Growing, Not Grown: Learning to Embrace My Femininity As I Exit My Teen Years

Since I was young, I have always been up and down about traditionally feminine standards. I did not like to cook, I was obsessed with baggy clothing, and grew out of my phase of liking the color pink very quickly. However, whenever I did lean into enjoying things relating to the feminine, I felt at odds. I grew up to enjoy wearing clothes that would actually fit my body, perfected the skill of wearing makeup (that actually looks good), and liked fighting through the pain of a high heel. These things did not sit well with others, though. I’d constantly hear, “where’s the rest of your shirt?” or “why are you taking so long to get ready, this isn’t a fashion show.” Little by little, I would wean off of putting effort into the way I looked. Of course, when I would put in the effort, I would still look good, but this was not an everyday circumstance. In addition to this, I wasn’t too fond of going to the gym or at least wanting to lose weight in the traditional way. This didn't mean that I wasn't active, but going to the gym should be the least of a child's concerns in order to maintain a healthy lifestyle.

Another hindrance to accepting my femininity was my body shape. I have always been curvy and my shape has always been a topic of discussion. There was either positive or negative commentary with nothing in between. In one ear, I would hear friends praise my curves, in the other, I would hear family tell me to change into “appropriate clothing” even when I’m only wearing a tank top and leggings in my own home. In turn, this led to a distorted perspective on my shape and size. I would refrain from wearing clothes where my arms would show or feel compelled to cover my legs up in 80-degree weather. I lived in denim jackets and oversized tees. When I was brave enough to show a little leg, I would be threatened to get dress coded while thinner-bodied girls would walk on by.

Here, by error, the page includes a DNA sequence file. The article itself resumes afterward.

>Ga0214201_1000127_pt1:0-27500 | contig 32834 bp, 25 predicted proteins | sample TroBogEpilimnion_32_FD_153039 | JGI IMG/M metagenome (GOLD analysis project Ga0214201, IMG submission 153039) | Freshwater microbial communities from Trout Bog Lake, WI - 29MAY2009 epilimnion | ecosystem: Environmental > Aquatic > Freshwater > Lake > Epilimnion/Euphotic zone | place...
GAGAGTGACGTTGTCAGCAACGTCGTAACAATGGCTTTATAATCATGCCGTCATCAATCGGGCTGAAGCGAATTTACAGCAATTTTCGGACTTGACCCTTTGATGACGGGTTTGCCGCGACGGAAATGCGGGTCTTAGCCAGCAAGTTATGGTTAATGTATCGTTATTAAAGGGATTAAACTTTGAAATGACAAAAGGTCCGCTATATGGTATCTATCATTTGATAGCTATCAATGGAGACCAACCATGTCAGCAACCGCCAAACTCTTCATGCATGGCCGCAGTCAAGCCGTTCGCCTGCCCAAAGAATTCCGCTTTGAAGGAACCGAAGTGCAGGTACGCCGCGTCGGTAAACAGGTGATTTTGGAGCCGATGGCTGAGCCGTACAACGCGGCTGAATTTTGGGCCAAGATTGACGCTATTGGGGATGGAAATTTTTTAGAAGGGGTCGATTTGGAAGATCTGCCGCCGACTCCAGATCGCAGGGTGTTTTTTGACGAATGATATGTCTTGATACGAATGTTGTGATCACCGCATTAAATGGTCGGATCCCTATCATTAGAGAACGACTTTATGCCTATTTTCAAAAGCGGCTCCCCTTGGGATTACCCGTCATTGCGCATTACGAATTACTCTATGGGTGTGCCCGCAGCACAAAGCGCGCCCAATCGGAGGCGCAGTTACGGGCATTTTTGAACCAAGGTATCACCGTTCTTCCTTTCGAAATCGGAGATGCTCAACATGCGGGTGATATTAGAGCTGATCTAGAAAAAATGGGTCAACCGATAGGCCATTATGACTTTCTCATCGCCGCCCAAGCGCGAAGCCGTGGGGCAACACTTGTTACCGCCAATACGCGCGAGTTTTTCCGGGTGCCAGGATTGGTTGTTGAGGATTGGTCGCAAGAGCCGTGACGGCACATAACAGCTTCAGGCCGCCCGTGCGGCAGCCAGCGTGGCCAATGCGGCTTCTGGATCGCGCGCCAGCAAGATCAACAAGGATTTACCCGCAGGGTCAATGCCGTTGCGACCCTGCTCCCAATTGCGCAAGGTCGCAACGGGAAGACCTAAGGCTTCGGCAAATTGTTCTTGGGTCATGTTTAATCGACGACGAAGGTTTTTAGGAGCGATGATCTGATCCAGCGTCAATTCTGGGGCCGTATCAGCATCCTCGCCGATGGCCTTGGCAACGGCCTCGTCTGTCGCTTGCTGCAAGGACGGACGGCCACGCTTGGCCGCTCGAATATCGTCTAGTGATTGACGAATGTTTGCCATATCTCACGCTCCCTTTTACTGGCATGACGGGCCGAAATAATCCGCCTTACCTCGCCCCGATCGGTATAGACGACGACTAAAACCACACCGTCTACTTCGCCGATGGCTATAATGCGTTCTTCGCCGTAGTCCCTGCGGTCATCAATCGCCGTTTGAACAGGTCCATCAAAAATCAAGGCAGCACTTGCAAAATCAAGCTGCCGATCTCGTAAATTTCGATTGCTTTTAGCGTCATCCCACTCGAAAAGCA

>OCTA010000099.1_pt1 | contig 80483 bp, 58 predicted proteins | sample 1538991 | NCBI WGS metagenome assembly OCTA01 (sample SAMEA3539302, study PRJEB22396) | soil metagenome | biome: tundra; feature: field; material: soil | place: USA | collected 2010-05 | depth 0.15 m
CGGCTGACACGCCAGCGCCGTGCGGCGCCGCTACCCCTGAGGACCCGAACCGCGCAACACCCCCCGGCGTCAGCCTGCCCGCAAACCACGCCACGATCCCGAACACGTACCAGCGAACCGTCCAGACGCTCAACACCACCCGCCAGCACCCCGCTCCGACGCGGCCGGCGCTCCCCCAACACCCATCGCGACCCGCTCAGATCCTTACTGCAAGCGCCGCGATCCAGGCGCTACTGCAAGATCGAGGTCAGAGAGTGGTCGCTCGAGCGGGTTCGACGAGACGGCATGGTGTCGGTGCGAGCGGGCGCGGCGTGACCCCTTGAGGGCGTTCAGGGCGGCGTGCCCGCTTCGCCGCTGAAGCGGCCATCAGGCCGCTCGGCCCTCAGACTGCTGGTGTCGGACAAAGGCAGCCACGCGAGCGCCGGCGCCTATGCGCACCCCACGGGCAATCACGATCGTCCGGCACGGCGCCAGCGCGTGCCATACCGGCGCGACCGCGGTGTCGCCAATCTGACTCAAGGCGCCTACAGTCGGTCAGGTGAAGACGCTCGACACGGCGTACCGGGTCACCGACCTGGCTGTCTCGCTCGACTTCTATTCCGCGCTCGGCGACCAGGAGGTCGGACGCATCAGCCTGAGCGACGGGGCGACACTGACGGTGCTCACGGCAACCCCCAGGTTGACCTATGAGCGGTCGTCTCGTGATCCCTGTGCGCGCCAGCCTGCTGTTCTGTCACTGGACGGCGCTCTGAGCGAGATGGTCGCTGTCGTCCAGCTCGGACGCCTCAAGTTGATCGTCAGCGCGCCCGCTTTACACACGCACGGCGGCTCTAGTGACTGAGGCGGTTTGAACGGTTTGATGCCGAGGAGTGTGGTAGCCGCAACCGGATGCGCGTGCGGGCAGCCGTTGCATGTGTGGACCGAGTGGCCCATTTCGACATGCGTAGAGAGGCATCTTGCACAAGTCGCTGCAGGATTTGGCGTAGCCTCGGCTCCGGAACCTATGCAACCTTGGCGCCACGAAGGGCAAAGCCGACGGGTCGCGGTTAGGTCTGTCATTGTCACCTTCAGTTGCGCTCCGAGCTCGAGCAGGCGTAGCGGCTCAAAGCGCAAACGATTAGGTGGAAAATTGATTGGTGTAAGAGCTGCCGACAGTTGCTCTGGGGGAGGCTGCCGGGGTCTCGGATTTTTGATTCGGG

These days as a young woman entering her 20s, it’s starting to get a little easier, but this doesn’t mean change happens overnight. I still have to do mental gymnastics when figuring out what my actual size in clothing is and I’ll still burn a roux for baked mac and cheese when I’m not too careful. I’ll still have second thoughts about wearing an outfit that’s out of my comfort zone. What I realized, though, is that none of the outside voices really matter. At the end of the day, the choices I make are mine and mine alone. I deserve to have autonomy over myself and the decisions I choose to make, big and small. I am still coming into my own understanding of what it means to be a woman. At the core of it, being a woman is whatever you truly want it to be. Womanhood is not a monolith.